A:You might try an internet search for companies offering "clip art" or "stock photos". Many simple paintings and photographic images are available for little cost or even for free. But, take care that the company is the true copyright owner and has the right to give you permission. Don't ever trust a site that gives a copyright disclaimer--what they're really saying is that if you use the image, you're responsible for the consequences. Sites that allow the public to upload images (such as Web Shots) are never copyright safe because many of the images are altered or mismarked as "anonymous" or "copyright free".

Before using, printing, or reproducing an image for a product, craft project, or logo always determine who the original artist was and contact them or the current copyright owner. Next, make sure you secure a signed legal document from them stating that they are the sole copyright owner of the image and that they grant you legal permission to use it. If you can't acquire the document, don't use the image.

Another option is to choose very old images. If an image is old enough, it's often "in the public domain". In simple terms, the artist is long dead and copyright is now free to everyone. You may have noticed that certain old images get published by multiple companies--that's generally because the companies don't have to ask for permission or pay a fee for usage. But, again, make sure you do your homework. Look into the law (try a web search under "public domain") and, of course, make sure you're not using a new image that only looks old.

Q:What should I do if I see an unauthorized product bearing a David Delamare image?
A: Gather as much information as possible without raising the suspicions of the seller. Ebay item number or seller's name & address along with a product description are the most important. Do not under any circumstances confront the seller. It is possible that the person is not aware that they are selling a pirated item in which case you will unnecessarily upset them. If they are deliberately breaking the law, by confronting them you may endanger yourself or damage any potential investigation. If you are the first person to report the infringing seller to us, we will give you a $25 credit for use on our website.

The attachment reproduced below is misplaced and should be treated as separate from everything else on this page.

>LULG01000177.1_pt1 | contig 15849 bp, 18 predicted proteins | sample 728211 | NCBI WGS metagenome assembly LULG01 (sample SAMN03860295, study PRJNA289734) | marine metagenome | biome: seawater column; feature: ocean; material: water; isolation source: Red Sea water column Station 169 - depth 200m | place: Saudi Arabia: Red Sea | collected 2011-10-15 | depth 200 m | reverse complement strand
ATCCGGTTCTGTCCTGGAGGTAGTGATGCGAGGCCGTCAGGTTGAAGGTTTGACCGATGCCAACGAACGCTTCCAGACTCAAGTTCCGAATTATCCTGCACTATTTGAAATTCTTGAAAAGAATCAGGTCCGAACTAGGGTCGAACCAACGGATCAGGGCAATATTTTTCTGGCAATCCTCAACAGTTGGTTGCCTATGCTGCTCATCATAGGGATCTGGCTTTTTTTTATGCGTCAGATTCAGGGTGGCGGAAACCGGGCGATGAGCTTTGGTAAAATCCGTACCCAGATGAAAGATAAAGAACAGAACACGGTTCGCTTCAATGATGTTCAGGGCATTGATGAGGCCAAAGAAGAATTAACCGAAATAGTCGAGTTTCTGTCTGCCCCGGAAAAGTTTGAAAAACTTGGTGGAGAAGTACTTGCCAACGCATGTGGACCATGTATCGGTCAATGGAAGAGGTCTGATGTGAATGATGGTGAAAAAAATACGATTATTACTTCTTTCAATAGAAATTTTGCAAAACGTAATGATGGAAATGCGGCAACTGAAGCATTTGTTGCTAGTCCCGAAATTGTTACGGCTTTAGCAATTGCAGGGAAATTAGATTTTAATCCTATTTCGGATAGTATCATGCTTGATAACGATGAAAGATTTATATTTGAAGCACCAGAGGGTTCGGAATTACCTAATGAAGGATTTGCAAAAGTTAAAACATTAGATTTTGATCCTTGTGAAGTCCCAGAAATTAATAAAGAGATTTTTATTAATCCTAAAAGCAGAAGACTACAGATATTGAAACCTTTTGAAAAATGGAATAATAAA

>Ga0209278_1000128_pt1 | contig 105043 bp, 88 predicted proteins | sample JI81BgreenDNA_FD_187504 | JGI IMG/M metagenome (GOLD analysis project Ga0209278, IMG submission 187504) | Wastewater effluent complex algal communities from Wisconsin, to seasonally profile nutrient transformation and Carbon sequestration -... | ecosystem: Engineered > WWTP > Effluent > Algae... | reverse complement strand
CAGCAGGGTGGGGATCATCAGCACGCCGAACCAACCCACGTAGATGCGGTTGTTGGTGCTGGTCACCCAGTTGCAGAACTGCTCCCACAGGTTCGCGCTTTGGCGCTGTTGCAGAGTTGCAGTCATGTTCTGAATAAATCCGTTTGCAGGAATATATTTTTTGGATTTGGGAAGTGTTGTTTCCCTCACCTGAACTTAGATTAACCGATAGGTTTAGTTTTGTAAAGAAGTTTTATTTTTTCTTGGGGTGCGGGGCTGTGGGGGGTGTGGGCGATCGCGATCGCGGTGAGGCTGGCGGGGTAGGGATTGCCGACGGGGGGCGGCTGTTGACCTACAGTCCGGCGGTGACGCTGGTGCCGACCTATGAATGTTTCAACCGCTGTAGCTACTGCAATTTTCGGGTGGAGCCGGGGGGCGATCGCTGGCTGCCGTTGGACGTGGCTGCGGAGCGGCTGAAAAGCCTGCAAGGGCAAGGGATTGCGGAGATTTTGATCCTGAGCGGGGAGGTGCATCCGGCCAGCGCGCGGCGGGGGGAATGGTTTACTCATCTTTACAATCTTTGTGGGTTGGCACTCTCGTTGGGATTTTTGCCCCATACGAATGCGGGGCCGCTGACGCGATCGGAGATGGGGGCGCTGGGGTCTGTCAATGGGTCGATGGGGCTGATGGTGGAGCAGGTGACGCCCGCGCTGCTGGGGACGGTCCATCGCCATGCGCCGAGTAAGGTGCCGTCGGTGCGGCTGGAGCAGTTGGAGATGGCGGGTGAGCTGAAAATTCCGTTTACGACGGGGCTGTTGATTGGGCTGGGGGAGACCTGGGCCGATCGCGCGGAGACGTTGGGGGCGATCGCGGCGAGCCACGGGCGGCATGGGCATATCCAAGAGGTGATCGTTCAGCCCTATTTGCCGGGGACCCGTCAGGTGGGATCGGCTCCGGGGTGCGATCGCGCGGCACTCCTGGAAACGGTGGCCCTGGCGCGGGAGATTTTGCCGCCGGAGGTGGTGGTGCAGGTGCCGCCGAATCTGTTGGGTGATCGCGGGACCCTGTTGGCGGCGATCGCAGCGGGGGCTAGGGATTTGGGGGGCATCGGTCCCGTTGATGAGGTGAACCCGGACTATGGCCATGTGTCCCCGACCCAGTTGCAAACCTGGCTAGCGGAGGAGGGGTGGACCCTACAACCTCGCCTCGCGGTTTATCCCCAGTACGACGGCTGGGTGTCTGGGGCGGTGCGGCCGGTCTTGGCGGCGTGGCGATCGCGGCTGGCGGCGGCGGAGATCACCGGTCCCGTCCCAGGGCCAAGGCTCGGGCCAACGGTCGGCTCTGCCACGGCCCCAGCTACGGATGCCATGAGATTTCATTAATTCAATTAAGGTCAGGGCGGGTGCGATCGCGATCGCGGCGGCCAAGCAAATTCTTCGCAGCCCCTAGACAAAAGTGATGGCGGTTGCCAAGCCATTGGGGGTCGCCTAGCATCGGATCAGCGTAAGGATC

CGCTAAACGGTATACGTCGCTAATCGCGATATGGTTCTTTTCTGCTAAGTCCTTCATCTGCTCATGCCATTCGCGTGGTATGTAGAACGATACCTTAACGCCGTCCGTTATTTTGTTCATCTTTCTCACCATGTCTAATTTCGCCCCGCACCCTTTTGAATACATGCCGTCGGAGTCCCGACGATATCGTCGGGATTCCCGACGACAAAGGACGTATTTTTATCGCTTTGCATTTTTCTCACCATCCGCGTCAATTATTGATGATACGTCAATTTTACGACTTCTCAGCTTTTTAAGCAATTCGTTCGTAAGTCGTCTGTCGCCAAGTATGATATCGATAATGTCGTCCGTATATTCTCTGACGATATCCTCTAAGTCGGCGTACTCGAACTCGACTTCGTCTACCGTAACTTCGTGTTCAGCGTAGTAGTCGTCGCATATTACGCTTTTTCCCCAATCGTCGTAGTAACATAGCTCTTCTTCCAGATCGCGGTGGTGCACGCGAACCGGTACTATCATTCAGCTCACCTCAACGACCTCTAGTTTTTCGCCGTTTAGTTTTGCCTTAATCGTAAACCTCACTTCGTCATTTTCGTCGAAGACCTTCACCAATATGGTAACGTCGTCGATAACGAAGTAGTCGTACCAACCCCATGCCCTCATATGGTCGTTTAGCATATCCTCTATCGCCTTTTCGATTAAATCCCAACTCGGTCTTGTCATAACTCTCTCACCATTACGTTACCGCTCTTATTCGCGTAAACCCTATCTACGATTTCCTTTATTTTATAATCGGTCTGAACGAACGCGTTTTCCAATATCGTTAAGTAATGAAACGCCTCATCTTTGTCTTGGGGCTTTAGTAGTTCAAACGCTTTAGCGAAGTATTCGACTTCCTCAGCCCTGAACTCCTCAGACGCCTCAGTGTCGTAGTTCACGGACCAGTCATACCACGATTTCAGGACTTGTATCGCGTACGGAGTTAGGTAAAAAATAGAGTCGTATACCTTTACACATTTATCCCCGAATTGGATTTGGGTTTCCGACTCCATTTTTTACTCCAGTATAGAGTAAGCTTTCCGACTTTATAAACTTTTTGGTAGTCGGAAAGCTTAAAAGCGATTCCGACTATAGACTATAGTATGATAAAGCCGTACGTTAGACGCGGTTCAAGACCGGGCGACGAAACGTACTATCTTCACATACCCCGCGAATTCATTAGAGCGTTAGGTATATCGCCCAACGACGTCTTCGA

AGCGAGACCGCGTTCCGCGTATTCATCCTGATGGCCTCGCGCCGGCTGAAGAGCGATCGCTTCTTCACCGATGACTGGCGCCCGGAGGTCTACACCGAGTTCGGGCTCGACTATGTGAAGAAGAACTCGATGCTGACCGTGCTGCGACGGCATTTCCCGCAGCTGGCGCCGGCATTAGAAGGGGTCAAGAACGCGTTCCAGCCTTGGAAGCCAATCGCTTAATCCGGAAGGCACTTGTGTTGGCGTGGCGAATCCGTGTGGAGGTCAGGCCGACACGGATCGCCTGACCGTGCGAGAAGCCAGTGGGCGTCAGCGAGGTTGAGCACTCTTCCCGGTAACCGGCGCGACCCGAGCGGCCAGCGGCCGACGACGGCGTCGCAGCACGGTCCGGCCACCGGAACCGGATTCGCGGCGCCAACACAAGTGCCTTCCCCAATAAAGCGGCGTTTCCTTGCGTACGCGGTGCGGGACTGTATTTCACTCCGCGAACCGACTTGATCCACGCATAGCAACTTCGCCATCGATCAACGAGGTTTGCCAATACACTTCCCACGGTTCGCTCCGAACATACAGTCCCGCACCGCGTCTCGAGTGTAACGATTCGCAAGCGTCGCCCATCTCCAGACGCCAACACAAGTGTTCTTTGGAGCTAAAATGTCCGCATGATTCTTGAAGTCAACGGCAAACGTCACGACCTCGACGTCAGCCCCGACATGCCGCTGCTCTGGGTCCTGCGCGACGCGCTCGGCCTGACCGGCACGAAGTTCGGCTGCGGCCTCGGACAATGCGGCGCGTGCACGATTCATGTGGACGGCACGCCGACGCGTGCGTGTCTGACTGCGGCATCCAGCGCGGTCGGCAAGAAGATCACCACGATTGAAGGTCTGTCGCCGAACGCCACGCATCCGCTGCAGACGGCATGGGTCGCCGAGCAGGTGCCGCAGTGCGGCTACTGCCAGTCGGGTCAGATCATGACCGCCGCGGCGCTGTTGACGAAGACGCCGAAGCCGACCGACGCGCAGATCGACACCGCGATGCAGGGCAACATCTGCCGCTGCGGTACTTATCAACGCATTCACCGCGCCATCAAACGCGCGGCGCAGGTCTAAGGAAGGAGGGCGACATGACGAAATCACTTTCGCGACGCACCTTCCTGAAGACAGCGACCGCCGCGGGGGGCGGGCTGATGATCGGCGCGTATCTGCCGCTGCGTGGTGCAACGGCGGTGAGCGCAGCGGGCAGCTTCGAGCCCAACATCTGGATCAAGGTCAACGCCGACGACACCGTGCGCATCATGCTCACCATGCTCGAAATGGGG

The following companies are authorized to create Delamare products:
Note that some of these items are sold in stores and catalogs.
Bad Monkey Productions: prints, cards, and posters
The Porcelain Garden: porcelain lights, lamps, shadow boxes, and tiles.
Schmidt Spiele: jigsaw puzzles (in Europe, starting Fall 2011).
407/creations, inc.: tile murals and accent tiles.
The Last Hope Lagoon: assorted gifts shown at
Various book publishers: books only. (Full list on "books" page.)

If you locate a product bearing a David Delamare image that was not created by one of these companies, it is most likely pirated. Please report it to us immediately at

The following companies are no longer authorized to use Delamare images:

Milk & Honey: greeting (now discontinued.)
The Queen's Cards: greeting cards (discontinued.)
Discovery Galleries: limited edition prints (now discontinued)
(Note: the artist signed only a very small portion of each of the Discovery editions before severing this business relationship. We can not, therefore, vouch for the authenticity of prints produced by this publisher.)

At Bad Monkey we license only high quality products with reputable manufactures. And we refuse to sell our prints and cards to discount chain stores, preferring instead to support small businesses who share our commitment to quality. Please call us at 1-888-666-5399 if you'd like to find (or recommend) a store in your community.

If you'd like to recommend a high-quality gift item or an ethical company that produces the sort of products you can imagine passing on to your grandchildren; we'd sincerely love to hear your ideas. In the meantime, we hope that you'll enjoy the careful attention to quality you'll find in the products presented on this website.

Thanks for your support!
Wendy Ice
President, Bad Monkey Productions

To read an article by an attorney about copyright click here.